Northam: Stories From the Silo Towns - PUBLIC Silo Trail
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Public Silo Trail: See the big picture

FORM’s PUBLIC Silo Trail is putting regional Western Australia up in lights, bringing world class murals to grain silos, transformer boxes and iconic infrastructure in unexpected towns right across the state.

Northam Hense and Phlegm

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Feature Story


I’m born and bred in Northam, just like my parents. My great-grandfather came here and started a grocery store after World War I. I was born with acute scoliosis, curvature of the spine. I wasn’t supposed to ever do too much growing up.

Brian Klopper

I grew up in Northam, and now in retirement, I’ve returned. Why come back? Well the simple answer, or the believable answer, is that I like building houses and the land in Fremantle was too dear. That’s the simple answer, but really, I think because I was born here, there was this attraction to my roots. People are like salmon, often drawn back to their birthplace.

Chris Antonio

I live on a home farm in Southern Brook, which is about twenty five kilometres east of Northam and consists of a hall, some rarely used tennis courts and a disused golf course. The population, officially, is probably zero, but the community is made up of surrounding farmers, so at the Christmas party, you’d probably get up to a hundred people.

Andrew Quin

I’ve left and returned to Northam four times in my life. We first shifted here when I was fifteen and my Dad ran the old swimming pool. I grew up, married a born and bred Northam girl – I met her at a Bachelor and Spinsters Ball in Muresk and we’re twenty five years married this year – and even though we’ve been around Australia, we just sort of always came back here.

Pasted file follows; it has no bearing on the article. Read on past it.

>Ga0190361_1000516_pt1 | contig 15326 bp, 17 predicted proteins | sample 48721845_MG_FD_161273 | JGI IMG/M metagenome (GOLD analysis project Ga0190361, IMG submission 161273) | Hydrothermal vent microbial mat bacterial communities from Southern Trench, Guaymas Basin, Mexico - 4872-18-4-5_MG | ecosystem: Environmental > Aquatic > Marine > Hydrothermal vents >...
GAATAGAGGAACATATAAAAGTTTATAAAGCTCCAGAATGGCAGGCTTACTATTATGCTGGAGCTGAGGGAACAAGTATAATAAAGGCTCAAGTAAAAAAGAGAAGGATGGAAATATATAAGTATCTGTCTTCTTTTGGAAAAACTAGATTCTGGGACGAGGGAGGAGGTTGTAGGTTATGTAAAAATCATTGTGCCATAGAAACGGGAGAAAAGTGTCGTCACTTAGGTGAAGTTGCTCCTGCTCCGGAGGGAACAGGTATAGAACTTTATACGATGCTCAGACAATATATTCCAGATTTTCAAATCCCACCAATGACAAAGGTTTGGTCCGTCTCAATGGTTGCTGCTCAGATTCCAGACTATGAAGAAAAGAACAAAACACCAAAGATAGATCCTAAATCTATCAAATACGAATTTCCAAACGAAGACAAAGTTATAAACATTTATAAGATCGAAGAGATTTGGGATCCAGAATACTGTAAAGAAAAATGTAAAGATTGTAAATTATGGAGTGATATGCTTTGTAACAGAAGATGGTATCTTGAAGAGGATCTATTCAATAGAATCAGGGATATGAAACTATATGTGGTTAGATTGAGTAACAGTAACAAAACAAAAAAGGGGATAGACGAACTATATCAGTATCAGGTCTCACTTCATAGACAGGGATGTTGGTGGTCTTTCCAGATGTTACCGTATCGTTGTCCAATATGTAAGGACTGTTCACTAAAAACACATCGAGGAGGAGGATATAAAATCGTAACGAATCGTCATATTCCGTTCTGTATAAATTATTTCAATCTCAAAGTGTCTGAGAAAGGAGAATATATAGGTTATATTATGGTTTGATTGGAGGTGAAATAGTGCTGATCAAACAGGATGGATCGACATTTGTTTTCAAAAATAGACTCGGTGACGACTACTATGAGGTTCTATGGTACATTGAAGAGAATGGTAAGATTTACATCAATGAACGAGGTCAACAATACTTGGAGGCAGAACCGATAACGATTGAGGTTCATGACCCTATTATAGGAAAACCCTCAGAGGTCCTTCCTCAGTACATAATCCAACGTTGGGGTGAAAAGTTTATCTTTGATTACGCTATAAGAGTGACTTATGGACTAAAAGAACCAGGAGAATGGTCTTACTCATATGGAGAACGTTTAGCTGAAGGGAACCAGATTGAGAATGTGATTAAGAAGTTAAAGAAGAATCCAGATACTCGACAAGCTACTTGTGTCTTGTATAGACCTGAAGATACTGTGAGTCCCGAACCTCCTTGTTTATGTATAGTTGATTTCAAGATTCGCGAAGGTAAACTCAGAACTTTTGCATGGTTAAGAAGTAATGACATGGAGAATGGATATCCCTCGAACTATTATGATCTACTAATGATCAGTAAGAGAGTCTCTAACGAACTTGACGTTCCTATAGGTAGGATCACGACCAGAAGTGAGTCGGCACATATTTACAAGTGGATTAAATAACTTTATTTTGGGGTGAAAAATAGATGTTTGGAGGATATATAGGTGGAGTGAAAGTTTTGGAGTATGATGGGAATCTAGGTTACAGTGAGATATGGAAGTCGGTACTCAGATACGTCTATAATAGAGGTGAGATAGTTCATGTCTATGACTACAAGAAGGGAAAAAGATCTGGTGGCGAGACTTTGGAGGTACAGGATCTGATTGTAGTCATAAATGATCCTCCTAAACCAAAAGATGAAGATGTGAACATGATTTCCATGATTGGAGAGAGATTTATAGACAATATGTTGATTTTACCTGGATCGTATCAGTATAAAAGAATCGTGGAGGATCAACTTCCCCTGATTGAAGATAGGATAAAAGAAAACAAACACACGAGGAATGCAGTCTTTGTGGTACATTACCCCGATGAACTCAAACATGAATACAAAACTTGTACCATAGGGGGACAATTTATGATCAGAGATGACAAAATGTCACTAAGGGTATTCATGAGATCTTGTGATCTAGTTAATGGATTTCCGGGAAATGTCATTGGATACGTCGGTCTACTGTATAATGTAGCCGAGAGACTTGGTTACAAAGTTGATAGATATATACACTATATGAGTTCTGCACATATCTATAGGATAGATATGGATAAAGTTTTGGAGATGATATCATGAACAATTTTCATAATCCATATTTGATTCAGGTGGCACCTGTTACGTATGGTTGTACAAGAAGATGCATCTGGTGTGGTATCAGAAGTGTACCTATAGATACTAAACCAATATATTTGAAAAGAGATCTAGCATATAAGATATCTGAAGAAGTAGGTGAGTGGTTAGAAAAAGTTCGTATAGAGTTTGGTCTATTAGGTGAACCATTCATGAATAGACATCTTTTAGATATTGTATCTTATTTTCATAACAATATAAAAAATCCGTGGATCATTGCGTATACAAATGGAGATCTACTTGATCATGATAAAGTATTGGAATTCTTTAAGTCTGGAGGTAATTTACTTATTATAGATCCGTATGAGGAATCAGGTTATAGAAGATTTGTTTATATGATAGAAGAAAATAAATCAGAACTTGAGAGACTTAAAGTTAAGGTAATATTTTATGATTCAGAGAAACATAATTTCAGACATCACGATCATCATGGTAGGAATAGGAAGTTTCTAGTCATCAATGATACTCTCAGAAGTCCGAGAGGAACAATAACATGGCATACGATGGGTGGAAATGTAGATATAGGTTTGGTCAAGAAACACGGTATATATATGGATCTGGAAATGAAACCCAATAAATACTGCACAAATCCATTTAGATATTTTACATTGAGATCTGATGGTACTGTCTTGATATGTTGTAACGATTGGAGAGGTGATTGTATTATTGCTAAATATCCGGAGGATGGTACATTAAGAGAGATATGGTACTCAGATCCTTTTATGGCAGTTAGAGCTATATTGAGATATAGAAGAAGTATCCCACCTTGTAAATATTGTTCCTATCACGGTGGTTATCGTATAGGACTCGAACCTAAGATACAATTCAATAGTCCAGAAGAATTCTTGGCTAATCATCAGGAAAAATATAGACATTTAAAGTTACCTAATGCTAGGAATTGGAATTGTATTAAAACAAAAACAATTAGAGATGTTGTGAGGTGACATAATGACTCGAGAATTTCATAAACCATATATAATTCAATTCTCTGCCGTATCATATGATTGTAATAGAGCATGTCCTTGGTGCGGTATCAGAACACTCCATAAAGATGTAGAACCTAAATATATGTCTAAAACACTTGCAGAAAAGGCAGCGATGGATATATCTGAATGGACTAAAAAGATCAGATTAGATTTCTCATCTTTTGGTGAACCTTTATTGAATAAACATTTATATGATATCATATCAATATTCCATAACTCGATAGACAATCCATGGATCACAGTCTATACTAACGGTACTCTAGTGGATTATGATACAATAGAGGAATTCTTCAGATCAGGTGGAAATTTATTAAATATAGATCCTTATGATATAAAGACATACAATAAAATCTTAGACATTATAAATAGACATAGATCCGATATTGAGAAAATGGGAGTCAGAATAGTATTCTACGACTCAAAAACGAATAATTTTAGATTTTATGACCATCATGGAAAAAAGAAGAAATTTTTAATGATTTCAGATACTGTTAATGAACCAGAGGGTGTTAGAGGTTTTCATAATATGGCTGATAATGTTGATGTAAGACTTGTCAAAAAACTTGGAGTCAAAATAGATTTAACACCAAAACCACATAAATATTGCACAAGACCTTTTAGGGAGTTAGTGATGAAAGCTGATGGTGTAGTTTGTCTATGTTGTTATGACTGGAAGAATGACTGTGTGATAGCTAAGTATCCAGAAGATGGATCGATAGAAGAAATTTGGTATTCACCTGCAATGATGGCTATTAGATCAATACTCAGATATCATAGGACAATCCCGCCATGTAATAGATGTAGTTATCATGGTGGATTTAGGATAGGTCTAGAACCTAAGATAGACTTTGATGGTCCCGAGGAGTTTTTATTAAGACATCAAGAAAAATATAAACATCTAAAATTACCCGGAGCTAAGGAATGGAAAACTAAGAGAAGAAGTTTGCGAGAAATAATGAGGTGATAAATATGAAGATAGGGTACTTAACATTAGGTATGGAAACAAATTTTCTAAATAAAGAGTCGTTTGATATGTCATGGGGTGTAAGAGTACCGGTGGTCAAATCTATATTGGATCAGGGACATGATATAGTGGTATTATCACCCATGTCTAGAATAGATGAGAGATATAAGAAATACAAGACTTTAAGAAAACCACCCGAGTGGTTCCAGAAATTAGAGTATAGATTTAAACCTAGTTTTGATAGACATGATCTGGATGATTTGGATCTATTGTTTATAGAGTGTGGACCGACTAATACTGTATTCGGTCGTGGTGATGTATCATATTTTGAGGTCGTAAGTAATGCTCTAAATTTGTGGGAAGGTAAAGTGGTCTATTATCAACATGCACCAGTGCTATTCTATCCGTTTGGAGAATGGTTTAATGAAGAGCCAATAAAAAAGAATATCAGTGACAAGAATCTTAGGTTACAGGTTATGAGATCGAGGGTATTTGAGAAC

Robert Tinetti

We’ve been in Northam for about thirty three years, though I was born and bred in Kalgoorlie. I’ve had a bit of a varied working life: I’ve worked in an office, on a sheep station, I’ve been a farmer, a retailer at Coles and a drummer in a rock and roll band.

Esther Bliss

My husband and I were in York, running a family business, and we were looking for somewhere to move to when we saw The Grand in Northam. I fell in love with the staircase, and we just took a leap of faith.

Read Esther's Story
Public Silo Trail. See the big picture Close
Northam Internationally renowned artists Hense (USA) and Phlegm (UK) transformed eight CBH Group grain silos into iconic works of art, dramatically responding to the unique landscape of the Wheatbelt town of Northam.
Merredin Urban artist Kyle Hughes-Odgers created PUBLIC Silo Trail in Merredin’s 35-metre high grain silo in Western Australia’s Central Wheatbelt
Katanning FORM commissioned local and international artists to paint a series Western Power owned transformer boxes in Katanning
Pingrup Dog on a tractor, jockey on a horse, lamb in a man’s arms. This captures Pingrup’s spirit in a nutshell – or rather, in murals on three 25m high silos Pingrup spirit in a nutshell – or rather, in street artist EVOCA1’s 25m high murals.
Newdegate Native Western Australian wildlife took centre stage in sky-high silo art with Newdegate becoming the fifth stop along the PUBLIC Silo Trail.
Ravensthorpe Fremantle-based artist Amok Island created PUBLIC Art in Ravensthorpe’s Six Stages of Banksia baxteri, a 25 metre high wildflower inspired mural painted across three CBH Group silos in Ravensthorpe, Western Australia.
Albany The Ruby Seadragon and its Leafy Seadragon cousin, the 35 metre high and 50 metre wide mural now sits proudly across the giant silos at CBH Group’s Albany Grain Terminal.